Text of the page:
Okay, this really doesn’t make much sense, despite a codicil in which Strand explains the origin of the face and why it wants to destroy the world. But the lack of sense doesn’t really matter, as black comedy is really where this is coming from. It’s the kind of book we’d get if Carl Hiaasen wrote horror fiction. The opening chapter sets the tone for the whole, with hitman Dirk continually joshing his employer until Greg blows, and from then on it’s just about anything goes, with a welter of short chapters, some of only one line length, and each told from a different perspective. Sometimes the characters address the reader directly, and even being dead doesn’t seem to prevent them having an opinion about the direction the story is going in. Perhaps the star of the show is the sexually precocious Felicia, who is only too happy to categorise Greg’s shortcomings (pun intended) as a lover, while not entirely happy with the other men she has congress with. She is the intended recipient of the titular facial, though this is also a pun no doubt on the face in the floor. With scintillating dialogue and a fast paced plot, and the feeling that it’s so gonzo and wacky absolutely anything could happen, this novella was a lot of fun. I had a feeling that I should have been offended, but was smirking so much that I couldn’t pull it off.
Last but not least, we have IN THE SHADOWS OF CHILDREN (DarkFuse eBook, 52pp, $3.49) by Alan Ryker, which didn’t have an apocalypse in sight, instead giving us a very intimate and personal picture of tragedy and a man who is culpable in his own undoing. Years ago Aaron left the family home, never to return until now when the death of his mother brings him back to the house where he and his younger brother confronted a terrible evil, something of which he has only the sketchiest of memories. Aaron made it out, but after he left brother Bobby disappeared and was never seen again, until now. In a bedroom cupboard of the empty house Aaron finds an unaged and resentful Bobby waiting for him, with a dreadful tale to tell. At first Aaron thinks that Bobby is a hallucination, rooted in his own feelings of guilt, but then he is given proof that the boy is real and a warning that his own son Elijah faces a terrible threat from the boogeyman who so terrorised them in their youth.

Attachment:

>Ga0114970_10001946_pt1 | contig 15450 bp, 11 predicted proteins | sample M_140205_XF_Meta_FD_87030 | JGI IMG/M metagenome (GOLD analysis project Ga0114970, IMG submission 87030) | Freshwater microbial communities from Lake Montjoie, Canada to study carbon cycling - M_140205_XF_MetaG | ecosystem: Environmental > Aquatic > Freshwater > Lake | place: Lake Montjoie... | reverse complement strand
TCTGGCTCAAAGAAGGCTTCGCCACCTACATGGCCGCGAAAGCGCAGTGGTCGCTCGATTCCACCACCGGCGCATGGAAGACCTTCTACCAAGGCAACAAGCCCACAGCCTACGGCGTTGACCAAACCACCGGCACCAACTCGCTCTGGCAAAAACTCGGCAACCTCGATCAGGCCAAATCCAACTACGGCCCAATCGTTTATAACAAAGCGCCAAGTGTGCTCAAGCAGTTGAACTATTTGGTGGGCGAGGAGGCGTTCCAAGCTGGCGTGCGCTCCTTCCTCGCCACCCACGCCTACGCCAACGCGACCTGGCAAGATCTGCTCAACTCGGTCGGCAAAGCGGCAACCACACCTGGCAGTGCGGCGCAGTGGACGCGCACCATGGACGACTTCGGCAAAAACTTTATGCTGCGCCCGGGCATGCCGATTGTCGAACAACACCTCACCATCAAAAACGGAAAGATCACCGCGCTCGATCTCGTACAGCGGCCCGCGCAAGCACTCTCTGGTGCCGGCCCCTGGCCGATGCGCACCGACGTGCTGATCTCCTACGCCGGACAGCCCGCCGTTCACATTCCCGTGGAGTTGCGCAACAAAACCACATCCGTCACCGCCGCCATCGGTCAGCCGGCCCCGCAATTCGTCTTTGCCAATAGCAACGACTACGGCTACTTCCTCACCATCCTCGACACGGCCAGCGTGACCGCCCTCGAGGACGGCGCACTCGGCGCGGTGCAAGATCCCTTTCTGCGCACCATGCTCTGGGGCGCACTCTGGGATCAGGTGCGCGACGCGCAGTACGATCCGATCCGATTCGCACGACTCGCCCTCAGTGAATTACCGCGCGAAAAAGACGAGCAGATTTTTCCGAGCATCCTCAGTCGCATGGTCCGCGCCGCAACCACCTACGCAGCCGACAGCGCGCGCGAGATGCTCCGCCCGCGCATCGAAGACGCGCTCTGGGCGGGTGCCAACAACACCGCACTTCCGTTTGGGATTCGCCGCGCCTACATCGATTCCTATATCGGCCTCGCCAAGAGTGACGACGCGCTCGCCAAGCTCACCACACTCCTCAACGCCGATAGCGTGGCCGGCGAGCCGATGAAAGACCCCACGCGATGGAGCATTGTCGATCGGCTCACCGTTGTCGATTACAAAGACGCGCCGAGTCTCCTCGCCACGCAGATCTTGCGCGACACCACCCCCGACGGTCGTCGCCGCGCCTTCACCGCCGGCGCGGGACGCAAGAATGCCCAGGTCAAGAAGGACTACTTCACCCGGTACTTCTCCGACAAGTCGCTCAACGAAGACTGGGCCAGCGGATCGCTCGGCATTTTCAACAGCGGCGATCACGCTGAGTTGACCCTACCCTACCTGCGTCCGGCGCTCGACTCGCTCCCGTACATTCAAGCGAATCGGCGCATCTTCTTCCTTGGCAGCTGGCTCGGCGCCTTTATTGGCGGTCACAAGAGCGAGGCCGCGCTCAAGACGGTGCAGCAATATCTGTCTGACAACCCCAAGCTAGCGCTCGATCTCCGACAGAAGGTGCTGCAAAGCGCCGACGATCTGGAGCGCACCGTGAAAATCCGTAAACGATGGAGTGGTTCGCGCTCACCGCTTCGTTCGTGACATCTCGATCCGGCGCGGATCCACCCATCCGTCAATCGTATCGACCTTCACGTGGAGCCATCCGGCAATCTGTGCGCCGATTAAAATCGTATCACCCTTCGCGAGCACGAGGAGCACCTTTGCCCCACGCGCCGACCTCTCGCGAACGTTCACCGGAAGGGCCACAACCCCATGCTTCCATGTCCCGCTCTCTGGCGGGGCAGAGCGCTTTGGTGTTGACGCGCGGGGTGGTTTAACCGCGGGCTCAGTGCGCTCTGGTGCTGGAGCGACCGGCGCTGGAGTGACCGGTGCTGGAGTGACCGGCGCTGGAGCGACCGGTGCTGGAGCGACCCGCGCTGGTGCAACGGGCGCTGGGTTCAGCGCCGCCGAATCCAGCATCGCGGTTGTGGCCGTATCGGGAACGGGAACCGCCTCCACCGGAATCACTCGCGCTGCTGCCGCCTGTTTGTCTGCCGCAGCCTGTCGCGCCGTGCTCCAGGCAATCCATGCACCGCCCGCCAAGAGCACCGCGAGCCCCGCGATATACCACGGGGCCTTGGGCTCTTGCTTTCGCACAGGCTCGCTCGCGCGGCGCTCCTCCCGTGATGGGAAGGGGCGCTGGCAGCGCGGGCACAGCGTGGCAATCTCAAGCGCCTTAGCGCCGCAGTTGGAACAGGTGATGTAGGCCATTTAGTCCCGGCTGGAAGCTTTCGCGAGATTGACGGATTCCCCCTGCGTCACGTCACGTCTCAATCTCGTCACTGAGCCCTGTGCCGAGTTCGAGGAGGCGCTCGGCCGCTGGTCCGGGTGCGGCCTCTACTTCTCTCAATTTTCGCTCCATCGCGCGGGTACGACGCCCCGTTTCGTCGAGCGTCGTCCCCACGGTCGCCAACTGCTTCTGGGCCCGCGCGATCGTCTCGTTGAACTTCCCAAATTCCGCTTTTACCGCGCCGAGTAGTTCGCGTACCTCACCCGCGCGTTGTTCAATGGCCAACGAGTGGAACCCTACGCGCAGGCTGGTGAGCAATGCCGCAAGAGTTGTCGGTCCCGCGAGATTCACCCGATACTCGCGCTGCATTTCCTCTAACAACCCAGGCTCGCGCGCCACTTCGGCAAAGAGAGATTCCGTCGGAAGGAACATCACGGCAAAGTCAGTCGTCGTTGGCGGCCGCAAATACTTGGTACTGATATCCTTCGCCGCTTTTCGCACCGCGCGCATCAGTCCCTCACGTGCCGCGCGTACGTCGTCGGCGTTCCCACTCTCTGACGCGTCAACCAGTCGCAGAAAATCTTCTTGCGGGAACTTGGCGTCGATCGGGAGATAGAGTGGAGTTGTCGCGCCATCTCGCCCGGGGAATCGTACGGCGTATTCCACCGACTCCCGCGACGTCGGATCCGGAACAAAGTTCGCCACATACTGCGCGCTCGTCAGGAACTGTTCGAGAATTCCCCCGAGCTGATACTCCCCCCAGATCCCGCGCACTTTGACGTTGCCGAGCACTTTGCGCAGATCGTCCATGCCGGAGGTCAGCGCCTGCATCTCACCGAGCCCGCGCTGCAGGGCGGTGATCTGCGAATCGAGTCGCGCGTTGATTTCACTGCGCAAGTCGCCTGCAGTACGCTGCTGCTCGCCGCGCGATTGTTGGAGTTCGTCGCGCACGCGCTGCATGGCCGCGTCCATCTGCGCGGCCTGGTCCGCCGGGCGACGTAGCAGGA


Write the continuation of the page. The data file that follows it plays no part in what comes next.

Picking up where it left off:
Ryker does a lot in a short space with this novella. He creates a philosophy of nullity, one in which the void hungers for life, and things that do not exist envy those that do. He deals with mythology and folklore, using those to create a credible backdrop to the figure of the boogeyman or sack man, something found in every culture. And he touches on the innocence of children, how they can believe in things that we as adults can’t encompass in our philosophies, but it takes an adult to plant the seed of their undoing. It is a terrible story, made all the more so by the threat to a young child and the fact that his own father has been the agent through which the menace operates. Aaron, essentially a coward, is convincingly portrayed, wanting the courage to overcome his weakness, but suffering for the faults of his past. His dialogue with Bobby, or possibly the thing masquerading as his brother, is lively and engaging, while the horror of the piece is subtly laid out before the reader. I liked this book very much, the third I’ve read by Ryker, a writer who consistently delivers the goods, and seems to specialise in taking tired and clichéd scenarios, such as that of the boogeyman, and doing new things with them.
DarkFuse also do limited edition hardcover and paperback editions of some of their books, so if you’re a reader who prefers their fiction to come in non-electronic format, check out the publisher’s website (darkfuseshop.com) to see what’s available.